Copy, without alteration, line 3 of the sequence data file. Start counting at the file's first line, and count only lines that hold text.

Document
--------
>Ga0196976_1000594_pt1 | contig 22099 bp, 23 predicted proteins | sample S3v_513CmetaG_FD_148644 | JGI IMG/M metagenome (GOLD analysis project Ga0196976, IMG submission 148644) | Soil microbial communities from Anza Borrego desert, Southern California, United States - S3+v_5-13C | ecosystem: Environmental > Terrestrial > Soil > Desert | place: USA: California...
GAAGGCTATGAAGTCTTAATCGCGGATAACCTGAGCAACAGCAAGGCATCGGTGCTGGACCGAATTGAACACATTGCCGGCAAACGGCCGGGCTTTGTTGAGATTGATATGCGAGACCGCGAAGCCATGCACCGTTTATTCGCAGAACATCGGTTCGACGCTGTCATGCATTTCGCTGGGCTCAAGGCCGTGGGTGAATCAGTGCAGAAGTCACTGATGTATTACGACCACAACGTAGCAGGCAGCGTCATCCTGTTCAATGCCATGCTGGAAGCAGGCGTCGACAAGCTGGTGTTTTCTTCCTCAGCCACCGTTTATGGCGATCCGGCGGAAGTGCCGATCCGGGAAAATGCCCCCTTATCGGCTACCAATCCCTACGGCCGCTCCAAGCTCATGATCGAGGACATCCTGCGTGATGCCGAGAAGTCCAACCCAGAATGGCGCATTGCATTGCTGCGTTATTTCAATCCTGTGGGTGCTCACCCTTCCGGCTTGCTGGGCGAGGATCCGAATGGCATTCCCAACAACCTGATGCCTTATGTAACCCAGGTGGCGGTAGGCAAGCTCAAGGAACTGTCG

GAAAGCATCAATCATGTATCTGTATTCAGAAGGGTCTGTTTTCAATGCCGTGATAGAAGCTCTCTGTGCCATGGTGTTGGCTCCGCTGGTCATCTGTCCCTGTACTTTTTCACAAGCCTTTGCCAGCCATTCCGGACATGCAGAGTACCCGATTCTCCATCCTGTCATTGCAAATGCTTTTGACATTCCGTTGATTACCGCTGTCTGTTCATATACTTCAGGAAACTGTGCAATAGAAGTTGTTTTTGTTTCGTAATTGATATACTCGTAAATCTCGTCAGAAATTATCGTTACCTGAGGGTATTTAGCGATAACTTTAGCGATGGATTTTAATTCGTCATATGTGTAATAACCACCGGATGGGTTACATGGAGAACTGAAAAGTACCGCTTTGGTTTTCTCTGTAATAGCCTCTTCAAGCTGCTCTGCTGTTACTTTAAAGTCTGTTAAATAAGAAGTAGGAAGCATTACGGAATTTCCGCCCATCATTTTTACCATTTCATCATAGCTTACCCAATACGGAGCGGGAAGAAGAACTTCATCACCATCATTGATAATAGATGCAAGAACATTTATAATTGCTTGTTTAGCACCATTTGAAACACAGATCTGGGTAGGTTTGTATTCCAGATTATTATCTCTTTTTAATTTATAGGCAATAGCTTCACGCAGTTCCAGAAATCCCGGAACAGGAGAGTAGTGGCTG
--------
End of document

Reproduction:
GAAAGCATCAATCATGTATCTGTATTCAGAAGGGTCTGTTTTCAATGCCGTGATAGAAGCTCTCTGTGCCATGGTGTTGGCTCCGCTGGTCATCTGTCCCTGTACTTTTTCACAAGCCTTTGCCAGCCATTCCGGACATGCAGAGTACCCGATTCTCCATCCTGTCATTGCAAATGCTTTTGACATTCCGTTGATTACCGCTGTCTGTTCATATACTTCAGGAAACTGTGCAATAGAAGTTGTTTTTGTTTCGTAATTGATATACTCGTAAATCTCGTCAGAAATTATCGTTACCTGAGGGTATTTAGCGATAACTTTAGCGATGGATTTTAATTCGTCATATGTGTAATAACCACCGGATGGGTTACATGGAGAACTGAAAAGTACCGCTTTGGTTTTCTCTGTAATAGCCTCTTCAAGCTGCTCTGCTGTTACTTTAAAGTCTGTTAAATAAGAAGTAGGAAGCATTACGGAATTTCCGCCCATCATTTTTACCATTTCATCATAGCTTACCCAATACGGAGCGGGAAGAAGAACTTCATCACCATCATTGATAATAGATGCAAGAACATTTATAATTGCTTGTTTAGCACCATTTGAAACACAGATCTGGGTAGGTTTGTATTCCAGATTATTATCTCTTTTTAATTTATAGGCAATAGCTTCACGCAGTTCCAGAAATCCCGGAACAGGAGAGTAGTGGCTG